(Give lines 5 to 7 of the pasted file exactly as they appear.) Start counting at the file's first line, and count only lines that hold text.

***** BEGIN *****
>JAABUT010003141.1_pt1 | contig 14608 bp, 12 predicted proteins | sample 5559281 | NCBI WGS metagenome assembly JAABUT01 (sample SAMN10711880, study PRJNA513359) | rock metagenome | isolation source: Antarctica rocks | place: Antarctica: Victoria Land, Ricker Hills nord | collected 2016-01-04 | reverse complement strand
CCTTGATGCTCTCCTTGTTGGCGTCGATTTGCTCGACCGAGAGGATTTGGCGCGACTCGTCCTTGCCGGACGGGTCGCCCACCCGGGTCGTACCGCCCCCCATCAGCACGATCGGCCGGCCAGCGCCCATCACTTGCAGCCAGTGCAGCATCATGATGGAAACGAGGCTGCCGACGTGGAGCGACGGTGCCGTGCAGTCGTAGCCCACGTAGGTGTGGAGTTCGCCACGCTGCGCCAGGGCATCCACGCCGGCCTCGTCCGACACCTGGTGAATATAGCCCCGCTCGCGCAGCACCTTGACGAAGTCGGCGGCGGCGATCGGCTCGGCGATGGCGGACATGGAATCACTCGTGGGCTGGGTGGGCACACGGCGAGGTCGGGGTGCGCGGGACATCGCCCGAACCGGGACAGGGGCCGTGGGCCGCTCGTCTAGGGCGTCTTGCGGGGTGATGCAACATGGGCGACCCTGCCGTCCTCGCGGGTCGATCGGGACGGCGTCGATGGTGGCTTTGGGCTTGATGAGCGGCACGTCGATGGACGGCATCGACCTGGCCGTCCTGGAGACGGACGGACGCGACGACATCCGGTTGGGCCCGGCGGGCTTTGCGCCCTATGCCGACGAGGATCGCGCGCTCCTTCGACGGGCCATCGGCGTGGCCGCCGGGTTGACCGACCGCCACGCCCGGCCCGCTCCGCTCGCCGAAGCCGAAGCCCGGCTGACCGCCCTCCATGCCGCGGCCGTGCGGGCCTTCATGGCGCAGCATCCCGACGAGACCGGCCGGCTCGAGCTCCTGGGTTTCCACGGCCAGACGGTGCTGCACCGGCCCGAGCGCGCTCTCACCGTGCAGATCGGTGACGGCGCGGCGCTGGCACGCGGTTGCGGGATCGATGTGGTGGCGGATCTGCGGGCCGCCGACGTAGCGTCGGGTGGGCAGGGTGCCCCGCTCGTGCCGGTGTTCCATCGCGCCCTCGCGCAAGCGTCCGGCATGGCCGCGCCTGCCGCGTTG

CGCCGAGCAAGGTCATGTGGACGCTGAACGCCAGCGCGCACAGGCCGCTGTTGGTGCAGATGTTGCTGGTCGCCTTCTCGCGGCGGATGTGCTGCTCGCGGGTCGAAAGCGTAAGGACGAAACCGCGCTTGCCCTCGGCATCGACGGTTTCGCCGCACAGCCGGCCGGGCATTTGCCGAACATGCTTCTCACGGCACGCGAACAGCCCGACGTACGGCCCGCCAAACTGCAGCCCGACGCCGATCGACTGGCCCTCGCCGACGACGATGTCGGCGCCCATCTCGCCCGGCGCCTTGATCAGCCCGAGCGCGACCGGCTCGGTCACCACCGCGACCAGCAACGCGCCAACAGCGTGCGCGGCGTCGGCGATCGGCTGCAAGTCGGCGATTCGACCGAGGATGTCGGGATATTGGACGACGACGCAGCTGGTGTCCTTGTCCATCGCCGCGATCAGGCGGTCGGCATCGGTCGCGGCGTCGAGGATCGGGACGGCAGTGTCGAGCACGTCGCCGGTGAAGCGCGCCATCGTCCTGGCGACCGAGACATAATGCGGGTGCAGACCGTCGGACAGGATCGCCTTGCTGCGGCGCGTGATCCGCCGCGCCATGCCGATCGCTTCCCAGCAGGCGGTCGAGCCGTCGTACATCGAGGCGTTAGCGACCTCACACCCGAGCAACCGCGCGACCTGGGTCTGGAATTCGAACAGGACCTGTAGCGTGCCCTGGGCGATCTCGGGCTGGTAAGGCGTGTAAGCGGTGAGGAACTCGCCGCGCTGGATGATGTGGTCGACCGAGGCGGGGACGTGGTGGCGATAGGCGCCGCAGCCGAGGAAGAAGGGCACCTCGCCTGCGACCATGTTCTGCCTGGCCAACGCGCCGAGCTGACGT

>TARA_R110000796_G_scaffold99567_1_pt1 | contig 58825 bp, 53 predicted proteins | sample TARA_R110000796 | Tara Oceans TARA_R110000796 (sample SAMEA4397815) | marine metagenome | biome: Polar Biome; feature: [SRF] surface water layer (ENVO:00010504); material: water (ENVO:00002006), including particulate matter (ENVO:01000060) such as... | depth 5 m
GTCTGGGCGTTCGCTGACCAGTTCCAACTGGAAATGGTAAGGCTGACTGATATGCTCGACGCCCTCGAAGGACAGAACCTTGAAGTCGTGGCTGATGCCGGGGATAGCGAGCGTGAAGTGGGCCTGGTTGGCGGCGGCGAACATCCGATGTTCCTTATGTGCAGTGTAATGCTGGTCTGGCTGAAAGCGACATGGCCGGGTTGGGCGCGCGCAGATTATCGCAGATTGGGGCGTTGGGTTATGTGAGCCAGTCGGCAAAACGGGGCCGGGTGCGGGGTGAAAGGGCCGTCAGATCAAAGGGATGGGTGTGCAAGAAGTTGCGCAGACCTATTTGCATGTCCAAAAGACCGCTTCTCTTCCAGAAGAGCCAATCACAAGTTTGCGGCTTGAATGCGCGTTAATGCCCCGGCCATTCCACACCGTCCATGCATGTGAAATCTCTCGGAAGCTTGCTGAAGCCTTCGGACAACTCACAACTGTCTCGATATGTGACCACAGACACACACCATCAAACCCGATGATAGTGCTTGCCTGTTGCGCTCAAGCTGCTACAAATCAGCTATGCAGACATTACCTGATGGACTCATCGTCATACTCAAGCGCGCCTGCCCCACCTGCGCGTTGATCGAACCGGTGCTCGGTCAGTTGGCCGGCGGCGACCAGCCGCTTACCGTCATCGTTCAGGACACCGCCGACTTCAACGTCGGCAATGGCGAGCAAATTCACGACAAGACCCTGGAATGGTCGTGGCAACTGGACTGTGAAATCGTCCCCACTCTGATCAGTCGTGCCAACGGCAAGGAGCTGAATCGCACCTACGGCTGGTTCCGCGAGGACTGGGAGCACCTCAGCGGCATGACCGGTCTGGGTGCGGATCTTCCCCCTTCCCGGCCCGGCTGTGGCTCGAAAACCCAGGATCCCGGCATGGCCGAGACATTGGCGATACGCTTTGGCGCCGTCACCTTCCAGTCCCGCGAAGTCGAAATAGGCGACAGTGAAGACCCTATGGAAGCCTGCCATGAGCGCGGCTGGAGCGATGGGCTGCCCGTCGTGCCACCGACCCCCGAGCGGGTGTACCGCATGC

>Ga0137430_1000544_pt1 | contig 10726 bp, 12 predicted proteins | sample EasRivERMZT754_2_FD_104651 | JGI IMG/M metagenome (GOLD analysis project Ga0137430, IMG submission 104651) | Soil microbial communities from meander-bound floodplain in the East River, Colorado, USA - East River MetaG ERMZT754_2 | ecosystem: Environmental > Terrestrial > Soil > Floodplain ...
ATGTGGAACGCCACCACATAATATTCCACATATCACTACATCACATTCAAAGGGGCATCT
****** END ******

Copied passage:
GTCTGGGCGTTCGCTGACCAGTTCCAACTGGAAATGGTAAGGCTGACTGATATGCTCGACGCCCTCGAAGGACAGAACCTTGAAGTCGTGGCTGATGCCGGGGATAGCGAGCGTGAAGTGGGCCTGGTTGGCGGCGGCGAACATCCGATGTTCCTTATGTGCAGTGTAATGCTGGTCTGGCTGAAAGCGACATGGCCGGGTTGGGCGCGCGCAGATTATCGCAGATTGGGGCGTTGGGTTATGTGAGCCAGTCGGCAAAACGGGGCCGGGTGCGGGGTGAAAGGGCCGTCAGATCAAAGGGATGGGTGTGCAAGAAGTTGCGCAGACCTATTTGCATGTCCAAAAGACCGCTTCTCTTCCAGAAGAGCCAATCACAAGTTTGCGGCTTGAATGCGCGTTAATGCCCCGGCCATTCCACACCGTCCATGCATGTGAAATCTCTCGGAAGCTTGCTGAAGCCTTCGGACAACTCACAACTGTCTCGATATGTGACCACAGACACACACCATCAAACCCGATGATAGTGCTTGCCTGTTGCGCTCAAGCTGCTACAAATCAGCTATGCAGACATTACCTGATGGACTCATCGTCATACTCAAGCGCGCCTGCCCCACCTGCGCGTTGATCGAACCGGTGCTCGGTCAGTTGGCCGGCGGCGACCAGCCGCTTACCGTCATCGTTCAGGACACCGCCGACTTCAACGTCGGCAATGGCGAGCAAATTCACGACAAGACCCTGGAATGGTCGTGGCAACTGGACTGTGAAATCGTCCCCACTCTGATCAGTCGTGCCAACGGCAAGGAGCTGAATCGCACCTACGGCTGGTTCCGCGAGGACTGGGAGCACCTCAGCGGCATGACCGGTCTGGGTGCGGATCTTCCCCCTTCCCGGCCCGGCTGTGGCTCGAAAACCCAGGATCCCGGCATGGCCGAGACATTGGCGATACGCTTTGGCGCCGTCACCTTCCAGTCCCGCGAAGTCGAAATAGGCGACAGTGAAGACCCTATGGAAGCCTGCCATGAGCGCGGCTGGAGCGATGGGCTGCCCGTCGTGCCACCGACCCCCGAGCGGGTGTACCGCATGC

>Ga0137430_1000544_pt1 | contig 10726 bp, 12 predicted proteins | sample EasRivERMZT754_2_FD_104651 | JGI IMG/M metagenome (GOLD analysis project Ga0137430, IMG submission 104651) | Soil microbial communities from meander-bound floodplain in the East River, Colorado, USA - East River MetaG ERMZT754_2 | ecosystem: Environmental > Terrestrial > Soil > Floodplain ...
ATGTGGAACGCCACCACATAATATTCCACATATCACTACATCACATTCAAAGGGGCATCT